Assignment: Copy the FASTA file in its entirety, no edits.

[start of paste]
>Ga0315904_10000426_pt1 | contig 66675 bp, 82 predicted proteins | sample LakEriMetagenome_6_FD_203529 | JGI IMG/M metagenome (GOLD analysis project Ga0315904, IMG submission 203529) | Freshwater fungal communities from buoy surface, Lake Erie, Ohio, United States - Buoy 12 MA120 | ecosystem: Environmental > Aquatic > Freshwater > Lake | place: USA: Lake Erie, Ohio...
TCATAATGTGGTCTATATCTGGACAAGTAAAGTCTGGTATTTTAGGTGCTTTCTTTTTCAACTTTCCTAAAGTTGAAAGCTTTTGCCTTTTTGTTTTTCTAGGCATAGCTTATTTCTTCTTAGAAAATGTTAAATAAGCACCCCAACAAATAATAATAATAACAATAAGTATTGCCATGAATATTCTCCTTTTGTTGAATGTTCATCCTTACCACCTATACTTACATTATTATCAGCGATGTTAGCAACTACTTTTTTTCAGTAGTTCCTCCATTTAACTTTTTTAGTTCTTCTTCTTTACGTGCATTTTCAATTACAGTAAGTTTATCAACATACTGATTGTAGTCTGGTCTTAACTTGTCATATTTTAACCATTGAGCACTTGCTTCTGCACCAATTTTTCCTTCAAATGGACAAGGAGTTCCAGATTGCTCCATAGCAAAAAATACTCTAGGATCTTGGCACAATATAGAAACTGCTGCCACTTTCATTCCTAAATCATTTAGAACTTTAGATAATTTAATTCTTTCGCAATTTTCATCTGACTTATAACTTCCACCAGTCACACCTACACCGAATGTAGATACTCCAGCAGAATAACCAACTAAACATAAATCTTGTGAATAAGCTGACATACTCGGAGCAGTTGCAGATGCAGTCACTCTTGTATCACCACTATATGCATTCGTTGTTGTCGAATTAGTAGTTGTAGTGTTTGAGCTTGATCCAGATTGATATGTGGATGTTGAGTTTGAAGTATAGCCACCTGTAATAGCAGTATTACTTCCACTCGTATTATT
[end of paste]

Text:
>Ga0315904_10000426_pt1 | contig 66675 bp, 82 predicted proteins | sample LakEriMetagenome_6_FD_203529 | JGI IMG/M metagenome (GOLD analysis project Ga0315904, IMG submission 203529) | Freshwater fungal communities from buoy surface, Lake Erie, Ohio, United States - Buoy 12 MA120 | ecosystem: Environmental > Aquatic > Freshwater > Lake | place: USA: Lake Erie, Ohio...
TCATAATGTGGTCTATATCTGGACAAGTAAAGTCTGGTATTTTAGGTGCTTTCTTTTTCAACTTTCCTAAAGTTGAAAGCTTTTGCCTTTTTGTTTTTCTAGGCATAGCTTATTTCTTCTTAGAAAATGTTAAATAAGCACCCCAACAAATAATAATAATAACAATAAGTATTGCCATGAATATTCTCCTTTTGTTGAATGTTCATCCTTACCACCTATACTTACATTATTATCAGCGATGTTAGCAACTACTTTTTTTCAGTAGTTCCTCCATTTAACTTTTTTAGTTCTTCTTCTTTACGTGCATTTTCAATTACAGTAAGTTTATCAACATACTGATTGTAGTCTGGTCTTAACTTGTCATATTTTAACCATTGAGCACTTGCTTCTGCACCAATTTTTCCTTCAAATGGACAAGGAGTTCCAGATTGCTCCATAGCAAAAAATACTCTAGGATCTTGGCACAATATAGAAACTGCTGCCACTTTCATTCCTAAATCATTTAGAACTTTAGATAATTTAATTCTTTCGCAATTTTCATCTGACTTATAACTTCCACCAGTCACACCTACACCGAATGTAGATACTCCAGCAGAATAACCAACTAAACATAAATCTTGTGAATAAGCTGACATACTCGGAGCAGTTGCAGATGCAGTCACTCTTGTATCACCACTATATGCATTCGTTGTTGTCGAATTAGTAGTTGTAGTGTTTGAGCTTGATCCAGATTGATATGTGGATGTTGAGTTTGAAGTATAGCCACCTGTAATAGCAGTATTACTTCCACTCGTATTATT